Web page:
Here’s something you probably don’t want to hear: For less than $100, anyone can go online and find websites that will help fake job references, produce false education credentials, and even create fictional companies with an online presence to give applicants an edge in getting hired. Operations like this began popping up in the early 2000s and more than a few people have taken advantage of them. If you’ve ever had to screen cyber security applicants for your business, then you know that legitimate and qualified individuals aren’t always easy to find. Unfortunately, the urgent need to hire one can make it tempting to skip over thoroughly verifying application information, and that can ultimately put your company in a very vulnerable position.
The digital expansion of data is rapidly outpacing the design of security protocols for that data. This is creating a hiring frenzy where companies are quick to bring anyone with the right IT security credentials onboard. The entire field is expected to grow by 22% through 2020, but that doesn’t mean you should choose the first person who shows the right paperwork. Before you bring a new IT professional onto your staff, you need to understand how some individuals fake important credentials and how you can spot those fakes. This will help ensure that you find the best possible candidate for your IT security position.
The Credentials to Look For in Cyber Security Applicants
The first thing to look for when hiring is education. Your IT security specialist should hold at least a bachelor’s degree in computer science. In addition, they are going to need more than a few industry-wide and vendor-specific credentials. Some to look for are:
- Certified Information Systems Security Professional (CISSP)
- Certified Information Security Manager (CISM)
- Cisco CCNA Security
- Microsoft Certified Solutions Expert (MCSE)
- Offensive Security Web Expert (OSWE)
- Certified Information Privacy Professional (CIPP)
Obtaining most of these credentials requires years of study at an accredited institute and extensive testing. These are not the only credentials that you need to look for, however, as there are hundreds of tests in the industry. The issue is that some of these tests require extensive knowledge while others require nothing more than paying a fee to take an online “test” which is mainly designed to churn out certificates. That’s why it’s crucial to know the specific credentials you want applicants to have and to make that part of the hiring criteria.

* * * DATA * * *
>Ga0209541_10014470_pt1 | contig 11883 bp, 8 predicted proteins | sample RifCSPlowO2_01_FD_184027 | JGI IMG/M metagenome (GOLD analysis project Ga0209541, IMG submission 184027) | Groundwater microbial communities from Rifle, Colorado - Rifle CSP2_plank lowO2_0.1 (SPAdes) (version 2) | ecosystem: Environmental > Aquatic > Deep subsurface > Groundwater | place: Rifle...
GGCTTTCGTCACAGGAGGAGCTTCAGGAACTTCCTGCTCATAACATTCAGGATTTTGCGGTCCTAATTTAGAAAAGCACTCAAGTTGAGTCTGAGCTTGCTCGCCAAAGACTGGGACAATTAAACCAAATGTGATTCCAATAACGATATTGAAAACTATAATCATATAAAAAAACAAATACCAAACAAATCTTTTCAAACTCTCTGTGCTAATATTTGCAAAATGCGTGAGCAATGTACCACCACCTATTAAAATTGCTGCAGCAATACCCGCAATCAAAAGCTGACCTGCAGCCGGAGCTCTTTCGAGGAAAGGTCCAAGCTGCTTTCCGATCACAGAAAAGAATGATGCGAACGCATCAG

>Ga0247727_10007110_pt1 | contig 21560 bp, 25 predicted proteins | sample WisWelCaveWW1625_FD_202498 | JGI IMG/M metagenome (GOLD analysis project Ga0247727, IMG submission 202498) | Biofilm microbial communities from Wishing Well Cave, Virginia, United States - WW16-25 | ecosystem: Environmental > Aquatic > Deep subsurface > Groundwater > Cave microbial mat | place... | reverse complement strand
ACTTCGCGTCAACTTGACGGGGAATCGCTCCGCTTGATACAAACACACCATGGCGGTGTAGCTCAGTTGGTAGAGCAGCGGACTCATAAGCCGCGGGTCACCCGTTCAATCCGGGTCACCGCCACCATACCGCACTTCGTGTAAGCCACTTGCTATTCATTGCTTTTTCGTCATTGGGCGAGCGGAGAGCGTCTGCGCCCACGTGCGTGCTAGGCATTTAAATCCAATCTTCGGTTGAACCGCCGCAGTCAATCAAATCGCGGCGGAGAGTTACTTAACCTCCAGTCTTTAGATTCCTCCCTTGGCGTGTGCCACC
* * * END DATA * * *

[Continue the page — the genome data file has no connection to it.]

Having clear criteria for the position is a good way to weed out applicants who might not have the experience you need, but it doesn’t weed out dishonest applicants. Even checking up on those credentials might not be sufficient, as there are a lot of services out there designed to pull the wool over a hiring manager’s eyes. Many of these fraudulent operations are willing to do whatever it takes to make someone look great on paper, as long as they are well-paid for it.
How Credentials Get Faked and How You Can Prevent It
Having a process in place for vetting applicants is crucial, but to prevent fraud, you also need to understand how easy it is to fake certain information. Take the standard CISSP certification, which is a highly sought after accreditation. As proof, an applicant may present a certificate or transcript, showing that they completed the requirements. But a simple Google search for “fake CISSP certificate” will turn up many websites that create convincing fraudulent certificates for everything from college experience to high-level industry credentials. Someone with a limited knowledge of Photoshop could even create their own if they wanted to.
This is why you should never take a certificate at face value. When you’re considering an applicant’s background, you need to take note of the issuing body for the credentials, as well as the certificate number. Most issuing organizations offer a place right on their website where you can validate that number and guarantee the person has the qualification they claim they do.
Here’s something else you’ll need to be aware of when evaluating cyber security applicants. It’s entirely possible for a potential candidate to bribe another business to fake job references, complete with phone verifications. There are dozens of companies that are willing to provide everything from false pay stubs to in-person interviews to verify work experience. To avoid this, rather than asking your applicant for verification phone numbers, you should hunt those numbers down yourself. Do a Google search of a company and find out if they actually exist. If they do, call the number on the website. If you can’t find them online, you should probably ask why a technology company wouldn’t have a web presence.
Whether you screen applicants yourself or use a third-party screening company, always remember that paper is easy to fake. You should have a system of measures in place for verifying information, and you can also choose to utilize advanced technology like Remote Risk Assessment (RRA) during the hiring process to add an additional layer of protection to your company. By taking a few extra steps, you can ensure that you find the right IT security specialist and not one that’s simply good on paper.
Clearspeed currently offers RRA verification technology that you can use to assess the risk level of any applicant you’re considering hiring. Our unique technology allows you to screen candidates remotely and verify their qualifications in less than ten minutes. If you are looking to hire a new IT professional for your company, don’t take any chances. For more information on using our services, contact us today.
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